It’s been a while since my last post – I’ve been busy with Virtual Volume (VVol) testing and writing a new SRDF/Metro paper which coincidentally (or perhaps obviously) is the subject of this post. The paper covers using SRDF/Metro with VMware Metro Storage Cluster (vMSC) and was just posted. You can find it here:
Let’s do a short rundown of the technology in the paper for anyone not familiar with the concepts.
* Note a special caveat to this post. If you have configured a SRDF/Metro uniform (cross-connect) configuration and are using NMP RR PSP (as opposed to PowerPath/VE), the IOPS setting should remain at the default of 1000 unless the two arrays are co-located (e.g. campus or closer). Normally we always recommend using IOPS of 1 for VMAX, but in a cross-connect scenario where the arrays are more than a stone’s throw away, it can cause significant response time delays, depending on the distance between arrays. Again, if the arrays are quite close, then IOPS of 1 is acceptable.
SRDF/Metro is a new feature available on the VMAX3 (Q3 2015 SR) which provides active/active access to the R1 and R2 of an SRDF configuration. In traditional SRDF, R1 devices are Read/Write accessible while R2 devices are Read Only/ Write Disabled. In SRDF/Metro configurations both the R1 and R2 are Read/Write accessible. The way this is accomplished is the R2 takes on the personality of the R1 in terms of geometry and most importantly the WWN. By sharing a WWN, the R1 and R2 appear as a shared virtual device across the two VMAX3 arrays for host presentation. Here is a simple diagram of the feature:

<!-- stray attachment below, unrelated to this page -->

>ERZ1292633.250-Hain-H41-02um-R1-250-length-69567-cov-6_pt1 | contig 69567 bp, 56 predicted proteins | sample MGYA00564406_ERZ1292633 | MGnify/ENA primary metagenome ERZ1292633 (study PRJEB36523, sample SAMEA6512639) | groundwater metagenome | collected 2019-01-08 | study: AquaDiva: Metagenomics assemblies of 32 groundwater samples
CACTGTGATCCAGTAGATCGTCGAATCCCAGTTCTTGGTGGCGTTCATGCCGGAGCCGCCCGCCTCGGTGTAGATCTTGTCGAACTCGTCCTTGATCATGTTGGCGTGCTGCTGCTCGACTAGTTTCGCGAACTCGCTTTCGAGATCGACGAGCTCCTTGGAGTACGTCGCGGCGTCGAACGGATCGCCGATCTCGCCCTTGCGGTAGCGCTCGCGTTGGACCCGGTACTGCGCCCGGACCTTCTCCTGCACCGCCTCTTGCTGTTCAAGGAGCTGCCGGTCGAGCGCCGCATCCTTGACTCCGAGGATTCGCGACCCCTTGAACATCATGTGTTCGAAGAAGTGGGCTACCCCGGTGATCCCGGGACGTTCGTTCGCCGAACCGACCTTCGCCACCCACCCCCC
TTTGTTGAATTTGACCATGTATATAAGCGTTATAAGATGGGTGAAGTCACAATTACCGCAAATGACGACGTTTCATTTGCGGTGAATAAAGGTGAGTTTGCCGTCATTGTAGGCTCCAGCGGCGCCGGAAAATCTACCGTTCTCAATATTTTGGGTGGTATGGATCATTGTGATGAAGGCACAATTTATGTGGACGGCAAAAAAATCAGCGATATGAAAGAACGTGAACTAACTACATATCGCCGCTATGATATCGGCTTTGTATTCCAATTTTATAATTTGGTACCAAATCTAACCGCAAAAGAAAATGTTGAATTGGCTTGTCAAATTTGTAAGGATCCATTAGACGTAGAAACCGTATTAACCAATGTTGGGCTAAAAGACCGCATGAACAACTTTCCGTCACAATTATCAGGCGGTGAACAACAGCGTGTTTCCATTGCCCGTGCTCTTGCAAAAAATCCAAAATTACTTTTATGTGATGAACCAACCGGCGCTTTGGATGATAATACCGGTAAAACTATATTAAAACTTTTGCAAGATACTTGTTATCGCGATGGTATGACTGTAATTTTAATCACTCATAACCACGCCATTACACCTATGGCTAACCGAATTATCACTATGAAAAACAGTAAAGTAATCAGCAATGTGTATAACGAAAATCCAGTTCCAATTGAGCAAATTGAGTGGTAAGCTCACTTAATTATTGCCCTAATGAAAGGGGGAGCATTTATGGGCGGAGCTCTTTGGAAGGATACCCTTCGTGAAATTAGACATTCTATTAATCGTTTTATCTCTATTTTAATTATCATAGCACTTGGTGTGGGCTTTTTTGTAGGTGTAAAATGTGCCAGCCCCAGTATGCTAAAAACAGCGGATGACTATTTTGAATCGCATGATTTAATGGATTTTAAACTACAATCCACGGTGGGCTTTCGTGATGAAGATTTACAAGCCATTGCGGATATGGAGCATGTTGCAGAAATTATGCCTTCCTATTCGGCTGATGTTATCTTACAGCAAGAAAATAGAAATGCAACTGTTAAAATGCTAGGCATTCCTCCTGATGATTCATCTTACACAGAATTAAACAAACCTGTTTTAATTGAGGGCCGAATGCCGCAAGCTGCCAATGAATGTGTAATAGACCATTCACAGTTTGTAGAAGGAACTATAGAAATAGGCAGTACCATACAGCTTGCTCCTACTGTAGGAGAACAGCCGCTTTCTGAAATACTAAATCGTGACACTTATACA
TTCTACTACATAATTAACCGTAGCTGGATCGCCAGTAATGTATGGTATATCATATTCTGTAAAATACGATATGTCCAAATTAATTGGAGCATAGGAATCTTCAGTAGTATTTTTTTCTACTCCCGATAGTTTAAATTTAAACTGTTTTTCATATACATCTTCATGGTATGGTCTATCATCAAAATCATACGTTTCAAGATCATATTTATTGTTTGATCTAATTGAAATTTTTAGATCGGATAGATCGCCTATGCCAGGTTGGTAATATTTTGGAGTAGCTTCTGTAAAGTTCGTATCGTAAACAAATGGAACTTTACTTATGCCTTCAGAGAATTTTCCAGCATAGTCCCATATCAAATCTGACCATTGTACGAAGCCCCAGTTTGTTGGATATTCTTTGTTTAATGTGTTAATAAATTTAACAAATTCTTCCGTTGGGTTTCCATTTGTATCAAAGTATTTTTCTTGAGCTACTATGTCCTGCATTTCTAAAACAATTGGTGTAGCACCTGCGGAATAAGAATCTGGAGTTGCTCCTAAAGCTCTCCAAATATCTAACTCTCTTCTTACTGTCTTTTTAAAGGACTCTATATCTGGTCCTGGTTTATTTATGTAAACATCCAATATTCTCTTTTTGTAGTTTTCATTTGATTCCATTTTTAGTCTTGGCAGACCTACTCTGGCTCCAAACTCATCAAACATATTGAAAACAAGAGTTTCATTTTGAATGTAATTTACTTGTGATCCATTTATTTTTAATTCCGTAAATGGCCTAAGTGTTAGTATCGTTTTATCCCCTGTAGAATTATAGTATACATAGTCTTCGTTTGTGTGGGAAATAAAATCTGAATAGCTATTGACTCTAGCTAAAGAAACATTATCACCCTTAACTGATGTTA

Bias and Witness
SRDF/Metro maintains consistency between the R1 and R2 during normal operation. If, however, a device or devices go not ready (NR) or connectivity is lost between the arrays, SRDF/Metro selects one side of the environment as the “winner” and makes the other side inaccessible to the host(s). There are two ways that SRDF/Metro can determine a winner: bias or SRDF/Metro Witness (Witness). The bias or Witness prevents any data inconsistencies which might result from the two arrays being unable to communicate. In the initial release of SRDF/Metro, a Witness requires the use of a third VMAX or VMAX3 array with the proper code.
In my configuration I used SRDF/Metro with Witness rather than relying solely on bias. A Witness ensures that a failure to the R1 means the R2 will be declared the winner. In a strictly bias configuration, if the R1 fails, manual intervention is required since the R1 is always the winner. This is similar functionality to VPLEX Metro without a witness.
A VMware Metro Cluster
A VMware vSphere Metro Storage Cluster configuration is a VMware vSphere 5 or 6 certified solution that combines synchronous replication with array-based clustering. These solutions typically are deployed in environments where the distance between datacenters is limited, often metropolitan or campus environments. EMC SRDF/Metro represents one of those certified solutions.